Yesterday Sean King gave us some steps to get started with a successful annual campaigns. Today we talk about getting better results from your fundraising. ~Kivi
Guest Post by Sean King of YEA!
Making the decision to use a wide variety of media means that you have a toolbox full of nuggets and information for your fans to engage with the latest awesomeness inside your organization.
By telling your story repeatedly but with new and fresh approaches, current and prospective donors will feel much more connected with your organization and in turn, supporters will be compelled to contribute larger donations and the door will be opened for new supporters to participate.
Align Your Media
While it may seem to be a daunting task to take on every media platform, it does not mean that every media holds the same weight.
For example, if your main audience is early boomers, then a media split which focuses on more traditional delivery vehicles and enhanced by mainstream social and email will work well. A strategy that leans too much on cutting edge social will no doubt create some buzz, but will not deliver the needed donors to reach your intended goals.
However, if you are targeting a much younger audience, traditional vehicles might help to reinforce, but the energy and groundswell you want from the grassroots will be much more easily delivered through social media.
Week Zero of the Campaign: Setting the Stage
No successful campaign can begin on day one at a cold stop. Even if you haven’t sent an e-newsletter for months, there’s still some momentum from all of your past work.
The trick is to spend time moving up on the feeds of your fans so that when your campaign begins, folks are already thinking of you or at the very least, have heard about you recently.
Our organization has the luxury of having access to a media producer, writer and tech person on staff to assist the campaign manager. We spent almost a month setting the stage, introducing the backstory on many of our young participants, so that when we eventually asked for a contribution, it was a natural next step in the process of our communication relationship with our fans.
Working the List
How well do you know your database? Are you on close personal terms with it? Or are you on a blind date every time you open the program?
If you’re like our organization, many years of churnover from young staff, had left our database in a bit of an unwieldy mess. However, having a second year veteran at the helm of intimate with the names and contacts, we were able to more efficiently and effectively reach our audience
By manhandling the database, in some cases line by line, we were able to experience 78% retention of our donors from one year to the next.
Once again having a high retention rate isn’t the only component driving success, but it is an example of all of the pieces coming together on a puzzle to make for a great outcome.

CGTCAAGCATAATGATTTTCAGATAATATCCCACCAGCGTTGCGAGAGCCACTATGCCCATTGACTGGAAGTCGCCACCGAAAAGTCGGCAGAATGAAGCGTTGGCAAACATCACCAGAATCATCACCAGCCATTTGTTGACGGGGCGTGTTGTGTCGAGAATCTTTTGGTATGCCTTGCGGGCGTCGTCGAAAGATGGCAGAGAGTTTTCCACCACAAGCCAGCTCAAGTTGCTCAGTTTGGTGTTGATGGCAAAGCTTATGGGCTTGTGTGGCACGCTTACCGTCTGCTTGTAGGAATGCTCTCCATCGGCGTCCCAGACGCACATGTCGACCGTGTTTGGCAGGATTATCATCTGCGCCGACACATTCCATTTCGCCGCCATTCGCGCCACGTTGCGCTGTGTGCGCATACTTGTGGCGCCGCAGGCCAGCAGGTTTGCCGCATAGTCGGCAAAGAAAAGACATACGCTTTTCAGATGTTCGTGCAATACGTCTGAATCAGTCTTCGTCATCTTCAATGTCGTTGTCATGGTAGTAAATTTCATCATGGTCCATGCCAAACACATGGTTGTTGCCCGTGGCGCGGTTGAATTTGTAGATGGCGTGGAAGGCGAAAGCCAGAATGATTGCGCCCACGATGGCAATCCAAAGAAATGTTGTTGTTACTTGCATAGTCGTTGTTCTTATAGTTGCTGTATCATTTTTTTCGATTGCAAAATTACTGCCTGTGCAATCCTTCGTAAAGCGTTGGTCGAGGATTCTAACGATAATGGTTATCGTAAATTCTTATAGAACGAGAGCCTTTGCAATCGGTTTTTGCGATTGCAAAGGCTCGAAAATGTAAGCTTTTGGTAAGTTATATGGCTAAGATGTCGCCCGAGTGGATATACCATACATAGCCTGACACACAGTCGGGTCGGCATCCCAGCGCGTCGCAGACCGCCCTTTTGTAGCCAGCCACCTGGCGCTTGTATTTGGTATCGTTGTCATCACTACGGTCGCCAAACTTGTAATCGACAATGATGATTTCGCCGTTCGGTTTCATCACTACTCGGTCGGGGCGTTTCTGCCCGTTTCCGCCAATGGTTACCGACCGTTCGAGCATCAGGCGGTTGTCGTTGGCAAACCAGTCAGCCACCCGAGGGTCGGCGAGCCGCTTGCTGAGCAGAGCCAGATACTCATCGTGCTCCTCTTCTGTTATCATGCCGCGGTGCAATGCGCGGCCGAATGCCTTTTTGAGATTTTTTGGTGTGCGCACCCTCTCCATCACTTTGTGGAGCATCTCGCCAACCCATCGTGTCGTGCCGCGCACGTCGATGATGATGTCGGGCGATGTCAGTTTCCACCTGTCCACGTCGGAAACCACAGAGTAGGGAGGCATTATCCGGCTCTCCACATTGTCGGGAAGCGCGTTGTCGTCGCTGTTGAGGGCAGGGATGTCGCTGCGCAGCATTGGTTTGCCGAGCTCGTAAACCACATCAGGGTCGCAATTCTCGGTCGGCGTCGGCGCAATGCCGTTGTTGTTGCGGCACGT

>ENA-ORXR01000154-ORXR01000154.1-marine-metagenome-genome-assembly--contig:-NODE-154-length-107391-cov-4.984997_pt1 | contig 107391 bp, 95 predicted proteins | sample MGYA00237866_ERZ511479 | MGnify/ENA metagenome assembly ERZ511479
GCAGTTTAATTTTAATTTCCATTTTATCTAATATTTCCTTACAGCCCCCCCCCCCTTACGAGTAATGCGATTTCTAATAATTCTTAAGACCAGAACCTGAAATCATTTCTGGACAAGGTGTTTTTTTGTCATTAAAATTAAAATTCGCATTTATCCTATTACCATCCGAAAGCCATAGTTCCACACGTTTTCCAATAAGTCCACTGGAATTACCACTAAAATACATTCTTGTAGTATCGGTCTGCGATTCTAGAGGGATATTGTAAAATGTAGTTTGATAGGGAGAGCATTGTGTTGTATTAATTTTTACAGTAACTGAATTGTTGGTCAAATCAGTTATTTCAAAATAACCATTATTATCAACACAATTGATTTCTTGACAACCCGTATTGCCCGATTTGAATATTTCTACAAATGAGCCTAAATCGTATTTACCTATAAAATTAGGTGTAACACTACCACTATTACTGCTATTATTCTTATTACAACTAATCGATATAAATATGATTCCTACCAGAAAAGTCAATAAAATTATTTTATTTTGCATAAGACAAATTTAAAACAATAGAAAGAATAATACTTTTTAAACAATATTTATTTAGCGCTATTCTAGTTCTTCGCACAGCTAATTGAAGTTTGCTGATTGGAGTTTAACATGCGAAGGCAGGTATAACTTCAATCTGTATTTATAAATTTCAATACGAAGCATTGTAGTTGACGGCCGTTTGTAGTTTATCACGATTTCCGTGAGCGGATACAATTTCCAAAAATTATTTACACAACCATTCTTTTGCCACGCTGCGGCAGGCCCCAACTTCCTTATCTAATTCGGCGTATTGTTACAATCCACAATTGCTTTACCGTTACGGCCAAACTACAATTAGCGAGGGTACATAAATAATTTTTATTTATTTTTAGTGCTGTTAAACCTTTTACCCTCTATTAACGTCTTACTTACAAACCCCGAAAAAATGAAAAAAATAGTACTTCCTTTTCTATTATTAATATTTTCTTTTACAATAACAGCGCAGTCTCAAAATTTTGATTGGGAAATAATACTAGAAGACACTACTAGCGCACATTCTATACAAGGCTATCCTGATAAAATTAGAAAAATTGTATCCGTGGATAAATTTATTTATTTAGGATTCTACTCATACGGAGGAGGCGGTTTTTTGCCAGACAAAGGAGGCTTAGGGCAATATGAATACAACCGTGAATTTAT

Telemarketing Ain’t Dead, Yet
Many do not have the time or personnel or resources to manage a telemarketing campaign to support your fundraising efforts. And while the data may not show grand sums being raised, we do know that telemarketing was an important piece to the puzzle that contributed to the overall results we experienced.
The system we engaged allowed us to prerecord an outbound message for leaving voicemails, while allowing our staff of 4-5 to only speak to individuals who were brave enough to answer the phone.
Before you wade off into the sea of telemarketing, be forewarned it is fraught with dangers like abandoned calls, wrong numbers, hang-ups and those who have had negative past experiences that will want to lash out at you.
You actually can learn something from politics
Whatever you feel about present day politics, there is one thing you cannot forget: they do know how to market their candidate and their positions. When hundreds of millions of dollars are spent each year on political advertising, you know there must be some very smart political advisers behind the scenes.
I stumbled on the similarities very early on that we run fundraising campaigns, so why should they not be run like political campaigns?
In all reality, they are not that different.
Being able to identify the most likely voter and reach them with the best message via the media their most comfortable with is a lesson that politicians learned long ago, and one that we as marketing fundraisers should follow.
The Game, The Chase, The Challenge
Long a favorite of the public radio fundraiser and telethon, never underestimate the power of a good old-fashioned challenge.
Whatever methodology you choose to employ, the ‘gamifying’ of fundraising allows to get everyone paddling in the same direction with a definite goal and timeline.
For our test case, we had risen to a level of our past number of total donors, however we felt we were about to plateau, so we engaged a simple “donation-plus” convention to create our challenge. We set up a challenge for ten days and had a goal to hit which would put us within 20% of our eventual ultimate goal.
Check out the next installment of our Annual Campaign Trilogy on Friday when we take a brief tour of the timeline on a week by week basis through the campaign.
A serial entrepreneur at heart, Sean King has been consulting with small businesses and non-profit organizations for over 20 years. Currently, Sean is the Director of Marketing & Communications for Youth Education in the Arts (YEA!) a non-profit organization based in Allentown, Pa. which teaches life lessons through music. He also continues his consulting practice through Aspire Brand Networks. Sean resides with his wife Natalie and son Haydn in the global crossroads of Fogelsville, Pa. You can follow him on Twitter @skingaspire